Ovechkin, looking for his third consecutive Hart Trophy in his fifth NHL season, reached 50 goals for the third season in a row despite missing 10 games because of injuries and suspensions. He led the NHL with 368 shots and had the best plus-minus rating among the league's forwards, plus-45. He was named captain of the Capitals Jan. 5.

Sedin, with 112 points, topped his previous high by 30, with a career-best 29 goals and an NHL-high 83 assists. He is the first Vancouver player to win the Art Ross Trophy as scoring champion and would be the first Canuck to claim the Hart.

He is Crosby's choice.

"I don't know the exact definition of he Hart -- I don't know if it's the best player or the most valuable to their team -- but I think clearly he was consistent throughout the whole year," Crosby said of Sedin. "He plays in a lot of key situations. He's responsible defensively.

"I just think he's a complete player that's really had a great year."

Of course, Crosby likely would not point to himself. Others with the Penguins did that for him.

"The intangibles that he brings to the rink every day and that he brings to our team in a leadership capacity are becoming more and more evident," coach Dan Bylsma said. "He gets better in certain areas."

For more on the Penguins, read the Pens Plus blog with Dave Molinari and Shelly Anderson at Shelly Anderson: or 412-263-1721.

Penguins Plus, a blog by Dave Molinari and Shelly Anderson, is featured exclusively on PG+, a members-only web site from the Pittsburgh Post-Gazette. Our introduction to PG+ gives you all the details.

No surprise: Pens' Crosby is an MVP finalist

April 30, 2010

It takes a team effort to win a Stanley Cup, but it could be argued that one man carried the Penguins into the NHL playoffs this season.
Sidney Crosby, who led the league in goals, is one of three nominees for the Hart Trophy, which is awarded to the NHL's most valuable player and is based soley on regular-season performances.

Washington's Alex Ovechkin, who has won two straight MVPs, and Vancouver's Henrik Sedin, who outlasted Crosby and Ovechkin for the NHL scoring title, are the other two nominees.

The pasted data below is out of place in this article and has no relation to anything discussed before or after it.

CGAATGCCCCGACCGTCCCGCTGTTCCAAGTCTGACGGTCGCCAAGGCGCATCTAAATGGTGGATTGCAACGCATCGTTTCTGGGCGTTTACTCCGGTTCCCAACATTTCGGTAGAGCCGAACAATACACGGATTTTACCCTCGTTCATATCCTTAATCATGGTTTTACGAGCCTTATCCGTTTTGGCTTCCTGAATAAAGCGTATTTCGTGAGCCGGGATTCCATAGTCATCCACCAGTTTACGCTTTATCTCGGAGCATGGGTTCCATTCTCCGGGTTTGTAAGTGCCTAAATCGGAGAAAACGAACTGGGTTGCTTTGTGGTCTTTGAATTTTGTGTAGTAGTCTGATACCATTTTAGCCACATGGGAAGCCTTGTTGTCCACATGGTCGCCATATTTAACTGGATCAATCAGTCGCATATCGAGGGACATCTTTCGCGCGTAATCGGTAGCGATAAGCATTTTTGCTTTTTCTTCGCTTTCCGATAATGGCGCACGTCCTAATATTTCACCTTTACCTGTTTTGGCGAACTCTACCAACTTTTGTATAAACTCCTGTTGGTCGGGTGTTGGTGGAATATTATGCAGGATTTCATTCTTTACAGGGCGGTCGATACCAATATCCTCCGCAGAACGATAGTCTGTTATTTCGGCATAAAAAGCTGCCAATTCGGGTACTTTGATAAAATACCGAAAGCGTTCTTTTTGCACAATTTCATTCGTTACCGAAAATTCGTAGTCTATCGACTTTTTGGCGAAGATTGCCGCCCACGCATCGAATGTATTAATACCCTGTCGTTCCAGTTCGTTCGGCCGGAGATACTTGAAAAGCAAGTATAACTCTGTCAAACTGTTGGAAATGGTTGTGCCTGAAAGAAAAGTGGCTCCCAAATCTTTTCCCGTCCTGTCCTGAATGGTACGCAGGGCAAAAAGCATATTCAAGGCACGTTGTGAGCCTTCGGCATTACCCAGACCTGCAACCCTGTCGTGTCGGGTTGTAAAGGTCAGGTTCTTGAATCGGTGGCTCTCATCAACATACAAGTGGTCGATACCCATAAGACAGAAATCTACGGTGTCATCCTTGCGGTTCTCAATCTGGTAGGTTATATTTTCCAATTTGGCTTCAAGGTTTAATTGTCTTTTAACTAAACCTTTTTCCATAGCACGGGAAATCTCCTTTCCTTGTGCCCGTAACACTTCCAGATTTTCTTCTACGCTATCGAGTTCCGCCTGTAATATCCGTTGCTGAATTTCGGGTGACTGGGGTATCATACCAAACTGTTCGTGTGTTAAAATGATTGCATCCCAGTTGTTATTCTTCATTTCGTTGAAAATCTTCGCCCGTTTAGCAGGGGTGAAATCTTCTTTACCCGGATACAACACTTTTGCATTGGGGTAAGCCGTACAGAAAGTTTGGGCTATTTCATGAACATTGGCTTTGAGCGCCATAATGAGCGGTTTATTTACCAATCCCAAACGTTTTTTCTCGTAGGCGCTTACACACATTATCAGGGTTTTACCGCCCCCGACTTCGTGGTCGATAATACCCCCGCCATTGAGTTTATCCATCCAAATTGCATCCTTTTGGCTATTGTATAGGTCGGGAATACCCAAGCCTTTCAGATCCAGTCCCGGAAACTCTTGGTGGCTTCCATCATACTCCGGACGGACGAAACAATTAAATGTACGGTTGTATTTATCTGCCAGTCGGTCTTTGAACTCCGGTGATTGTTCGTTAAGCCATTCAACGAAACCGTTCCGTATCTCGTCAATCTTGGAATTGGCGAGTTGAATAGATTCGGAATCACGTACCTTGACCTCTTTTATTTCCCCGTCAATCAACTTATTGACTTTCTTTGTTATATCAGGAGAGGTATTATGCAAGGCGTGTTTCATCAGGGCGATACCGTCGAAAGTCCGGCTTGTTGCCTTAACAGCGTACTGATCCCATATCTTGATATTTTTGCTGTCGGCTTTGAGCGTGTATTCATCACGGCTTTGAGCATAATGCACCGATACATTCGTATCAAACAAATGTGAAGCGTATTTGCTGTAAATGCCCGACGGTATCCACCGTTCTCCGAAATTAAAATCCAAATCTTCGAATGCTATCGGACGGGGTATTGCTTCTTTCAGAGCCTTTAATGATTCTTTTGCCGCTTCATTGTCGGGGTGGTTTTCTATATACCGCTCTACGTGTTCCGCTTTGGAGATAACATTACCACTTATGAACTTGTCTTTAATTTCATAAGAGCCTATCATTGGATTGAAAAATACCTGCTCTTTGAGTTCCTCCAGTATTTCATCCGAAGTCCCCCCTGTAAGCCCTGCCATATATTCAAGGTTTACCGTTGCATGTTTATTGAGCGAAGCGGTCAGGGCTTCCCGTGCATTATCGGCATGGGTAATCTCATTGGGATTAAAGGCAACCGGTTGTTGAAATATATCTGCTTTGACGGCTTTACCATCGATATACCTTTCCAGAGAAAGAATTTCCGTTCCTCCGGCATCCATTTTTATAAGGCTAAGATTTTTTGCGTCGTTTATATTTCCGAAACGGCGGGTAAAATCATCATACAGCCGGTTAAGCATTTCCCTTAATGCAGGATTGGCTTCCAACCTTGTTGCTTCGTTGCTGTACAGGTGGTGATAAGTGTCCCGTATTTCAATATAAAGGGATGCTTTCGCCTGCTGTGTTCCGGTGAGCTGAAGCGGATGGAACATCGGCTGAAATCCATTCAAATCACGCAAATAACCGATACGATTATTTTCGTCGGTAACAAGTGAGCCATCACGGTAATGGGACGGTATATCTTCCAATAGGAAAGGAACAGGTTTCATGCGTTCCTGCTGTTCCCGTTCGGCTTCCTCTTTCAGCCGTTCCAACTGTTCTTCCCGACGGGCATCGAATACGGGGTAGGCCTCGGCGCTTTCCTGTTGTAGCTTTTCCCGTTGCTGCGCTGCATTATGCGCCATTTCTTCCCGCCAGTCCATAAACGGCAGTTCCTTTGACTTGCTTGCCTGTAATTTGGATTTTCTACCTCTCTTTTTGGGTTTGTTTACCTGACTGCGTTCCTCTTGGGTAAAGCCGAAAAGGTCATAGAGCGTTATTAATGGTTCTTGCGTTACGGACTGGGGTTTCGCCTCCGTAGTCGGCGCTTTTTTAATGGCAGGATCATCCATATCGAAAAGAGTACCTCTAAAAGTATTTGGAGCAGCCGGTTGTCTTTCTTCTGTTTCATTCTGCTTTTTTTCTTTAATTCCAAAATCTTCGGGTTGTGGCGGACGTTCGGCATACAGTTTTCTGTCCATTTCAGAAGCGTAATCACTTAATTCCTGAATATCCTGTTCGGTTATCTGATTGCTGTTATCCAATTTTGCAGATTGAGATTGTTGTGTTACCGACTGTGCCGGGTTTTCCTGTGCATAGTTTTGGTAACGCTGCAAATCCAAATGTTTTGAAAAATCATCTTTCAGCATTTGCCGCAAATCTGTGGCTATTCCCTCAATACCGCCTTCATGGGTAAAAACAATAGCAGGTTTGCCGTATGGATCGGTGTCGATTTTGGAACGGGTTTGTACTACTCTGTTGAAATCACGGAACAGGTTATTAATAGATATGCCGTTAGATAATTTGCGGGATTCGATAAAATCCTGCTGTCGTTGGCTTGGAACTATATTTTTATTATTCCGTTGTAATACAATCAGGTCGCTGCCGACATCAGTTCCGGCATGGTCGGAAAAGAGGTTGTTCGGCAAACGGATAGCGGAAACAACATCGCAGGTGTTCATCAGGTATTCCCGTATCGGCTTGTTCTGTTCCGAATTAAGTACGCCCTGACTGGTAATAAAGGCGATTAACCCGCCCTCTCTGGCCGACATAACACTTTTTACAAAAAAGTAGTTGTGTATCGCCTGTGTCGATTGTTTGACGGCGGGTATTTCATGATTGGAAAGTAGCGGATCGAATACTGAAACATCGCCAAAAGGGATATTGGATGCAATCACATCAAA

Sidney Crosby, who led the league in goals, is one of three nominees for the Hart Trophy, which is awarded to the NHL's most valuable player.

Chaz Palla Tribune-Review

The Penguins' locker room is squarely behind its captain.

"He'd definitely get my vote," Penguins forward Craig Adams said. "We know where we'd probably be without him."

Adams didn't elaborate on just where the Penguins would be without Crosby, but it can safely be assumed the defending Stanley Cup champions wouldn't be one of eight teams remaining in the postseason without the 22-year-old superstar.

Penguins backup goalie Brent Johnson, who is one of two players on the roster to play with Crosby and Ovechkin, also supports his teammate.
"He'd be No. 1 on my ballot," Johnson said. "Both of those guys are great, and they're both hard workers. Sid is inspirational. The way he works really can't be duplicated, but it inspires you to work as hard as you can. He's special like that."

Crosby wanted to improve on two perceived weaknesses, goal scoring and faceoffs, this season. And so, after willing himself to become better in both categories, Crosby didn't just improve in those areas but led the league in goals and faceoffs won.

"I don't think people realize just how hard he works," defenseman Alex Goligoski said. "He's still here practicing every day, even when people tell him to take a day off. That really does rub off on us. I don't know if he realizes it or not, but we follow him because of that."

The Hart Trophy winner won't be announced until a few days after a more important piece of hardware — the Stanley Cup — is awarded. And Crosby makes it clear that only playoff glory is on his mind.

"It feels good," he said. "I don't really think about the season or reflect on the season too often. I try to be consistent as much as you can. I wanted to score a little more this year. That was something I wanted to improve in, and I think I did."

Crosby's modesty is almost as legendary as his worth ethic, but his teammates are tooting his horn. Especially now, with Ovechkin stunningly eliminated from the playoffs, the hockey world's spotlight belongs to Crosby.

Who will snatch this year's MVP is anyone's guess — Crosby, Ovechkin and Sedin are all worthy candidates — but the Penguins believe their leader deserves the award again - he also won it in 2007.